Software as a Service Products and Industry

Defining Software As Service

Software as a service is abbreviated of SaaS which stands for a distribution model that helps in providing applications to customers through a network (Mowery, 1996). In this service, applications are hosted by vendors who are also regarded as service providers who then make the softwares available to the customers at a particular fee (Knecht, Leszinski & Weber, 1993). The SaaS model has become one of the biggest successful delivery service models in the recent past. The growth of this new model can be attributed to some of its benefits which include easier administration, automatic updates, compatibility, global accessibility as well as easy collaboration (Hempell, 2006). This has rapidly surpassed the traditional model of distributing software through purchasing and installing it on personal computers (Knecht, Leszinski & Weber, 1993). The difference between the two of them is that, on the one hand, one can purchase the software as a product while, on the other hand, it can be purchased as a service which is typically sold with all the rights to use it (Hoch, 2000).

How software as a service alters the competitive environment for software vendors and buyers

In the past, consumers had to purchase the software and incur all the attached maintenance costs (Knecht, Leszinski & Weber, 1993). This cost included applying security and upgrading the software to make it function, which was not a guarantee though as there were a number of cases of botched upgrades and hardware failure (Huang &Denne, 2003). Other costs incurred included cost emanating from the designing and maintaining security systems to avoid a leak to one’s competitors (Clair, 2005). Nonetheless, software as a service approach has solved all these issues by providing the consumers with an option to simply pay for services and an IT firm to take care of all the other costs and software infrastructure (Mowery, 1996). All that is left for the consumer to do is to simply use the software.

SaaS affects a number of the software market categories but not all of them. With its growing popularity, SaaS will definitely disrupt the current software market significantly, and the effect of its entry into the industry is gradually being felt already in some aspects (Knecht, Leszinski & Weber, 1993). The SaaS technology has impacted a number of software oriented businesses although some have not fully accepted or confined to the new model. The areas where SaaS has an influence or has failed to impact business include business intelligence, HR software, platform and middleware solutions, IT management applications, CRM software and productivity applications, ERP and supply chain software (Galin, 2004).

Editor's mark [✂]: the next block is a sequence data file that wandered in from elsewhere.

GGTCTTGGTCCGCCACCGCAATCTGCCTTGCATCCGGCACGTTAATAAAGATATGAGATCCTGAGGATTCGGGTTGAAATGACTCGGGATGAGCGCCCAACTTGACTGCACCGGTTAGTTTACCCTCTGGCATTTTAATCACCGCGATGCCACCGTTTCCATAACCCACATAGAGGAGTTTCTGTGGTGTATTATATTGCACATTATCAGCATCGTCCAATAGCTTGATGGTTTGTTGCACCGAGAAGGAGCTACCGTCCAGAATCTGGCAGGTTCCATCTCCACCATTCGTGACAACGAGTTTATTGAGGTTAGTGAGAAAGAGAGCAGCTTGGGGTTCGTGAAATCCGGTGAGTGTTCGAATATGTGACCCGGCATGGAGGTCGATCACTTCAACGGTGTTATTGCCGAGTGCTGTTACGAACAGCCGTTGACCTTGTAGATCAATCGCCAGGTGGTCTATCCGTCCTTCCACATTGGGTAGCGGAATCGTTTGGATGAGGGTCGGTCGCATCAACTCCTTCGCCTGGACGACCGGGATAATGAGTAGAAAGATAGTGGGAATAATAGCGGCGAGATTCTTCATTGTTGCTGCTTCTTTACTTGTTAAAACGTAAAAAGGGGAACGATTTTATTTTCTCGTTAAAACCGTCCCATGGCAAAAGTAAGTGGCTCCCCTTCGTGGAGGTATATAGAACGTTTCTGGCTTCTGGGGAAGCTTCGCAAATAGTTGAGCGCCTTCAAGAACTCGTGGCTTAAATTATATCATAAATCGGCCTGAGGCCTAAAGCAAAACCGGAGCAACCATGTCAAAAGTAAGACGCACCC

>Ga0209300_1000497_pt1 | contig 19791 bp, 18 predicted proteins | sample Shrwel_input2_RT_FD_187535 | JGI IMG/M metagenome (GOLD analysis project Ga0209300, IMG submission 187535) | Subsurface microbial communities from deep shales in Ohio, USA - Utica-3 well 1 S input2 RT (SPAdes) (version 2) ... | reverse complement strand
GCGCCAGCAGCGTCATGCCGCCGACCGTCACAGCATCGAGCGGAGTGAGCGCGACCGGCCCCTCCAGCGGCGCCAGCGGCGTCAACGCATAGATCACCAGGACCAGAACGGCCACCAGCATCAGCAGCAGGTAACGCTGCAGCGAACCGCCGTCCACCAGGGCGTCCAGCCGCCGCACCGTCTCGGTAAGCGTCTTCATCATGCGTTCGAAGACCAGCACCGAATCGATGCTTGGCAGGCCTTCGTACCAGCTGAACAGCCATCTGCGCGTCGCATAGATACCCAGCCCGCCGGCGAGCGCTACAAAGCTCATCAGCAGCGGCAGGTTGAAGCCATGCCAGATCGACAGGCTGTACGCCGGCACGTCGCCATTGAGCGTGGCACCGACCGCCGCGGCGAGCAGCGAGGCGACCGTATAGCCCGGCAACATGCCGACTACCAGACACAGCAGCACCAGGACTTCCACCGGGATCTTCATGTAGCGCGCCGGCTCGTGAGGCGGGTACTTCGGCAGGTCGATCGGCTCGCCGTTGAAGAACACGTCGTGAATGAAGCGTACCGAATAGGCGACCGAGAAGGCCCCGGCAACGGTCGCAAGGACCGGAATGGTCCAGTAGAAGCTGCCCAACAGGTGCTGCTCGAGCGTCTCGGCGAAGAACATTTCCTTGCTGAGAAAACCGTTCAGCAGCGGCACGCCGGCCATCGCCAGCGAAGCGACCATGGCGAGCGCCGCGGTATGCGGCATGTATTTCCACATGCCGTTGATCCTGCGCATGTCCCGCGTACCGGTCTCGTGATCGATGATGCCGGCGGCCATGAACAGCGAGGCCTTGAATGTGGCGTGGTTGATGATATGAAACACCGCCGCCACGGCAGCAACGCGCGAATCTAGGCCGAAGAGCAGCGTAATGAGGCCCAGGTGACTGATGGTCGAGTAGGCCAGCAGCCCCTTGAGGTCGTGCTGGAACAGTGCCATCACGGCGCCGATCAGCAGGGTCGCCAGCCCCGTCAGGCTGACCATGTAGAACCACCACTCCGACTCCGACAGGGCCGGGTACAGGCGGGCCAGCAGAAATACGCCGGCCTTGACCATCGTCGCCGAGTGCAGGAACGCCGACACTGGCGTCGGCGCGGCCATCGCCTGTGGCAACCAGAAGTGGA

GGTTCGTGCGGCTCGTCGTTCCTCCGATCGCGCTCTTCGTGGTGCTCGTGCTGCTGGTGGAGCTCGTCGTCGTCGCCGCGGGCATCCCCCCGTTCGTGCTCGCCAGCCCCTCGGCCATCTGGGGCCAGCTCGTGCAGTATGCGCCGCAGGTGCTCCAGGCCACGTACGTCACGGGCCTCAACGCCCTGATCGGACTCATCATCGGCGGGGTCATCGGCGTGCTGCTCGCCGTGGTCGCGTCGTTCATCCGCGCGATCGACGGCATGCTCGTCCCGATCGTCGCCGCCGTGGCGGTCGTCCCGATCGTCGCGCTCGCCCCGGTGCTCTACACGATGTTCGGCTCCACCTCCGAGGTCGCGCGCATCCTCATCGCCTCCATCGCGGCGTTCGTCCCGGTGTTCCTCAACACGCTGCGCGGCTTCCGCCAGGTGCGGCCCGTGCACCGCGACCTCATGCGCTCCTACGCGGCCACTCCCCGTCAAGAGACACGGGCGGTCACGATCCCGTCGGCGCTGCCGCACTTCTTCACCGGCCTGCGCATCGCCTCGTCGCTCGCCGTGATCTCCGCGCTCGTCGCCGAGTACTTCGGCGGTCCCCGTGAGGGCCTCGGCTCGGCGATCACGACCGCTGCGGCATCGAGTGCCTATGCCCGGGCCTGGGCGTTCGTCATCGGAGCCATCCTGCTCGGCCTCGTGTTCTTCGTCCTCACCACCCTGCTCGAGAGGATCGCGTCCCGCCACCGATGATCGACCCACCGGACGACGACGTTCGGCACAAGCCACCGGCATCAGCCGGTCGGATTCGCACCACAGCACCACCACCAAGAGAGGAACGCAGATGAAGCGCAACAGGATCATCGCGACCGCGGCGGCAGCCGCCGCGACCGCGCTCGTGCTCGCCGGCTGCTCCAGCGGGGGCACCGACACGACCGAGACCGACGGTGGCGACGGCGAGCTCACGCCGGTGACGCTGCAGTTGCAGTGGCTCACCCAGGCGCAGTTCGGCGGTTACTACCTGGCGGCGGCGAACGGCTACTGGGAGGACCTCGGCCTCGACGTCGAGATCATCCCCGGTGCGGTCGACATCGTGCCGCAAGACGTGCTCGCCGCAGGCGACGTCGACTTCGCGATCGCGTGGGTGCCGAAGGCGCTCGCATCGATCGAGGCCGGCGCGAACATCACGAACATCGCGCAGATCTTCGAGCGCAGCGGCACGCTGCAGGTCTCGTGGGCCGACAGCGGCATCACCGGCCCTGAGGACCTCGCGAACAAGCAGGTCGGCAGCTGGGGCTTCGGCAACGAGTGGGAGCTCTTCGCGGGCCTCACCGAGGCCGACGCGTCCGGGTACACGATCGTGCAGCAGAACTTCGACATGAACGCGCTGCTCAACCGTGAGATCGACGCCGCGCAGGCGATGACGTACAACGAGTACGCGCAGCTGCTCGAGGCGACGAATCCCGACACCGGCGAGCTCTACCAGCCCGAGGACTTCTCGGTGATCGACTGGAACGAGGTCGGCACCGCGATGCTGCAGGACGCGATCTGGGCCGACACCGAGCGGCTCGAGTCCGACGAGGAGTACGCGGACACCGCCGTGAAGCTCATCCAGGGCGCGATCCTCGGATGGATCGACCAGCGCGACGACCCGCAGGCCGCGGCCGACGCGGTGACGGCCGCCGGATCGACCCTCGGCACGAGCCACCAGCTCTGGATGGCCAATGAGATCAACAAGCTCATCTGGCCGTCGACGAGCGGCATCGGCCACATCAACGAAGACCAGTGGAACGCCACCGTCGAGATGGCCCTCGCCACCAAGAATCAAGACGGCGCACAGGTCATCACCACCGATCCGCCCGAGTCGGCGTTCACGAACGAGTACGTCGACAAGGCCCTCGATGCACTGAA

In IT management, for instance, the cloud solutions have a potential to save companies a great amount of money and also create an environment where workers can work in full productivity by focusing on their line of expertise (Oliviera, 2012). Users who engage the SaaS technology benefit greatly from the rapid updates of the softwares (Knecht, Leszinski & Weber, 1993). Collaboration applications have a gigantic user base among their employees, customers, and other business partners (Huang &Denne, 2003).

Defining software

A software can either be binary coded or source code (Knecht, Leszinski & Weber, 1993). The binary coded instructions are machine instructions that the processor can understand, while source coded instructions are more understable to human beings (Knecht, Leszinski & Weber, 1993). Softwares are grouped into the two main categories which are system software and application software. System softwares are those softwares that are required for a computer; they include, for instance, the operating system which the computer cannot run without. Application softwares, on the other hand, must use the computer system to function. They are in most cases programs that are designed to help the computer perform different functions which are beyond its normal computer functions (Knecht, Leszinski & Weber, 1993).

In a more comprehensive definition, software or computer programs are data stored in a computer to help with operating the data processing system (Knecht, Leszinski & Weber, 1993). It could be a set of programs, procedures, algorithms as well as documents (Platt, 2007). The term was introduced to distinguish the softwares from the hardwares which were already known and used in computers. So in Layman’s distinction, one can say that softwares are the internal and intangible components of the computer while the external and physical components are called the softwares (Martin, 2003). A system software helps the computer to perform certain computing functions.